The Holocaust Memorial, in the centre of Berlin, is dedicated to the memory of the six million European Jewish victims of the Holocaust. It was designed by the architect Peter Eisenman and opened to the public in 2005. The memorial covers an area of 19,000 m2. Eisenman designed the memorial as an abstract labyrinth of 2,711 concrete slabs that vary in size, laid out on a grid pattern. Beneath the memorial, on an underground level, is an information centre that exhibits documents and stories of the Jews who were tortured and killed by the Nazis in the holocaust.
Lea Rosh, a German journalist, initiated the proposal to create a Holocaust Memorial which caused mounting criticism and a lot of controversies. There were debates about the design of the monument, the location, the cost and even the idea to build a memorial.
From the very beginning the suggestion of a Memorial caused arguments by some journalists and representatives of the Jewish Community who claimed that it was unnecessary, since World War II ended 60 years ago.
After the approval of the proposal, the Eisenman’s winning design raised even more arguments, since he intended to make an abstract design with no symbolism, leaving the interpretation of the memorial open to the visitors. This was also opposed by the fact that it does not show any signage relating it to the murdered Jews of the Holocaust and this led to the addition of the Information Centre underneath.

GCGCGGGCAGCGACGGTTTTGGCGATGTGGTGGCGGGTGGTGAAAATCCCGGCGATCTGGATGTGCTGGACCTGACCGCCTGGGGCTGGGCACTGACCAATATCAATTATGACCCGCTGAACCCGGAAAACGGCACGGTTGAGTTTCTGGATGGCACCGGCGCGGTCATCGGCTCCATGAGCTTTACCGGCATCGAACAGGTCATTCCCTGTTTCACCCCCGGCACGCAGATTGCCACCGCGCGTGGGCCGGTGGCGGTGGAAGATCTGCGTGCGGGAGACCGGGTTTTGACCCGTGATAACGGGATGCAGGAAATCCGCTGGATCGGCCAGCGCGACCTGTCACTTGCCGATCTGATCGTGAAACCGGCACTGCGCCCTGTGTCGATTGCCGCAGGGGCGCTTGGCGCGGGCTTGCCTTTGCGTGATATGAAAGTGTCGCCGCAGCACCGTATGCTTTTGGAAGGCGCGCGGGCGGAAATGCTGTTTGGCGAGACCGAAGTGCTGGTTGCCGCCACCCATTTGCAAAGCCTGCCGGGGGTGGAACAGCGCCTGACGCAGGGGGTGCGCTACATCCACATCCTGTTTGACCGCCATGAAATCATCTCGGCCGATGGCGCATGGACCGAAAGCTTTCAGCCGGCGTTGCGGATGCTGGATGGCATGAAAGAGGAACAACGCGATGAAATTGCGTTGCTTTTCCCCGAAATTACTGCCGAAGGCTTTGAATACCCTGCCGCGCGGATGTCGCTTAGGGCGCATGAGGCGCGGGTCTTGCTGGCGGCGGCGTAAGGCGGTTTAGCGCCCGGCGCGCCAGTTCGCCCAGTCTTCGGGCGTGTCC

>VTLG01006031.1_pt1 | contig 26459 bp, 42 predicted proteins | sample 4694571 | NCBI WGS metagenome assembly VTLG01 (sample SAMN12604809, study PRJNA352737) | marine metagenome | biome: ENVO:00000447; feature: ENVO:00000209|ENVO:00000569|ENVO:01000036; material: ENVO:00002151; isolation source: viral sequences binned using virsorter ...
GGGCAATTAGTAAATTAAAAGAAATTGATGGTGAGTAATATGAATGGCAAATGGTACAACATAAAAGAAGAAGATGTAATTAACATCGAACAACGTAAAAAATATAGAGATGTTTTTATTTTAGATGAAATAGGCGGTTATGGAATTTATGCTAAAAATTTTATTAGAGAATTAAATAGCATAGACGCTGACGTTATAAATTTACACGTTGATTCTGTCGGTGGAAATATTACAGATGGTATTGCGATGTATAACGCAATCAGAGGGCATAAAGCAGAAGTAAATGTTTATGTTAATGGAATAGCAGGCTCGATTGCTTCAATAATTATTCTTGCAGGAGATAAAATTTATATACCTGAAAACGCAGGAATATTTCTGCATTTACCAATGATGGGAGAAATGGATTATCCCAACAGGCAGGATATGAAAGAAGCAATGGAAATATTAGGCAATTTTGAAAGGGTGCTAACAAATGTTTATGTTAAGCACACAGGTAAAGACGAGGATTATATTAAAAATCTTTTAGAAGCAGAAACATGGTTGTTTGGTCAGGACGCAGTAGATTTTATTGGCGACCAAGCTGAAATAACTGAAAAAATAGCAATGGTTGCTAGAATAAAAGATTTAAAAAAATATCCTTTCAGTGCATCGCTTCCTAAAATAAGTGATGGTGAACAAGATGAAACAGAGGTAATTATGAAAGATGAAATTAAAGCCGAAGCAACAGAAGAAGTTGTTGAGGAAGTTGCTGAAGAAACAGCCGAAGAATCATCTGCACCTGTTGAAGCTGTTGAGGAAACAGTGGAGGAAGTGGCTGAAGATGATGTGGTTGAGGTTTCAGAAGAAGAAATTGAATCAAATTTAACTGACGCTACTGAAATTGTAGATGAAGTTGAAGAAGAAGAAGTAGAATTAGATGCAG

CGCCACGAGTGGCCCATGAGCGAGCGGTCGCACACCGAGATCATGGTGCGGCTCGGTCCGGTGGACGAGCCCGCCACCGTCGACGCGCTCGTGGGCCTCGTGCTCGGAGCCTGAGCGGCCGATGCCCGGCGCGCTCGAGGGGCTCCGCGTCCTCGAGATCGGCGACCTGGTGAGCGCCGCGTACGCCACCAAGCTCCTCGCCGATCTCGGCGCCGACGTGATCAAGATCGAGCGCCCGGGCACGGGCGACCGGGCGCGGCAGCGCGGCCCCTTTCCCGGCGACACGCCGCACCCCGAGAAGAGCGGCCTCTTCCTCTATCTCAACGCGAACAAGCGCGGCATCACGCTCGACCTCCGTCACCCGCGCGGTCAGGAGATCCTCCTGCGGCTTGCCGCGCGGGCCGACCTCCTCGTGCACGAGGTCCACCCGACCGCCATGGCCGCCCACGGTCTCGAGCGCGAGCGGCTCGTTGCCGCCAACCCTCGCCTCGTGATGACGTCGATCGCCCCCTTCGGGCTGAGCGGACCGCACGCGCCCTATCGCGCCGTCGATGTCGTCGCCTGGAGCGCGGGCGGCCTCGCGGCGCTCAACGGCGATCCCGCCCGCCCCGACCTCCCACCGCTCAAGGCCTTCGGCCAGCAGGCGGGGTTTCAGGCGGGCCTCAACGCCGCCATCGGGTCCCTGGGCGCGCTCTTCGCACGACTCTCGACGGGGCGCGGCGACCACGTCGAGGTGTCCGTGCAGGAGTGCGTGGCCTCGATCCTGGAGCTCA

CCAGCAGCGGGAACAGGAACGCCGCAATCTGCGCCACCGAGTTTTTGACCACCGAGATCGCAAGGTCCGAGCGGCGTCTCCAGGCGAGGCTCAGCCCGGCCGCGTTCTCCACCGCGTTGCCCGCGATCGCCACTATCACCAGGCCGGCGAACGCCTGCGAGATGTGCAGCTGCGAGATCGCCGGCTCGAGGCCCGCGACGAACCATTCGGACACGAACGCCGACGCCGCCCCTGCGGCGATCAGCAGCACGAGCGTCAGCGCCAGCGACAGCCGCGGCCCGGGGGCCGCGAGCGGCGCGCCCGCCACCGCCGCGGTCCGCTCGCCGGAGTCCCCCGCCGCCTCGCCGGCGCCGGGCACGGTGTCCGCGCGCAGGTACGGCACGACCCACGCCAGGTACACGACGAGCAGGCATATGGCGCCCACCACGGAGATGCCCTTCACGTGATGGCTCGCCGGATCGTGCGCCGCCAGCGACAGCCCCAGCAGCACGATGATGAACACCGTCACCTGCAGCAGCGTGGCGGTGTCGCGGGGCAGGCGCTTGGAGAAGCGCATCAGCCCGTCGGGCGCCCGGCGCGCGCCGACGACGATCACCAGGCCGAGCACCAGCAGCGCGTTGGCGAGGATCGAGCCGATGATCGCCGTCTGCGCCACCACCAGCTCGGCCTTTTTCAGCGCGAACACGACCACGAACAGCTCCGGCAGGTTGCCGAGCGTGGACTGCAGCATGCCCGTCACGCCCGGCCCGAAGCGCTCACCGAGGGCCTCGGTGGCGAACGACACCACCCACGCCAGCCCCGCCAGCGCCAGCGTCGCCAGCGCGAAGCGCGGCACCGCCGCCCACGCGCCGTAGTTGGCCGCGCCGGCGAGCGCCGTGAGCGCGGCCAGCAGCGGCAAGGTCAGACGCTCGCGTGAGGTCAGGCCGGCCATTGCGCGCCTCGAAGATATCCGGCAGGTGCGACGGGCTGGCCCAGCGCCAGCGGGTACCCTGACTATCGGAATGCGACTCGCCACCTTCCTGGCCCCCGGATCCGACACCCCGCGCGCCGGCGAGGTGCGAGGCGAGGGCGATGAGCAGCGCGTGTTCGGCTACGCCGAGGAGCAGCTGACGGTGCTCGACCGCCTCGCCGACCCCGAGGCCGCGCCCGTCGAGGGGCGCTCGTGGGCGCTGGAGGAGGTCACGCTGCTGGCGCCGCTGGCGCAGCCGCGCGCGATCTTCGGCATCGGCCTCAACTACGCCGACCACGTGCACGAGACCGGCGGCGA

However, the addition of the information centre caused the initial budget to be exceeded which created an economic argument.
There were also arguments about the area it occupied, criticizing it for extending on a very large space in the centre of Berlin. Its central location was also criticised by some dignitaries and reporters believing that the memorial should be situated on an authentic site of the Holocaust.
The main controversy, more of a scandal, was the fact that Degussa one of the companies involved in the construction of the Memorial, owns Degesch which produced the Zyklon-B gas that was used to poison people in the gas chambers in the concentrations camps.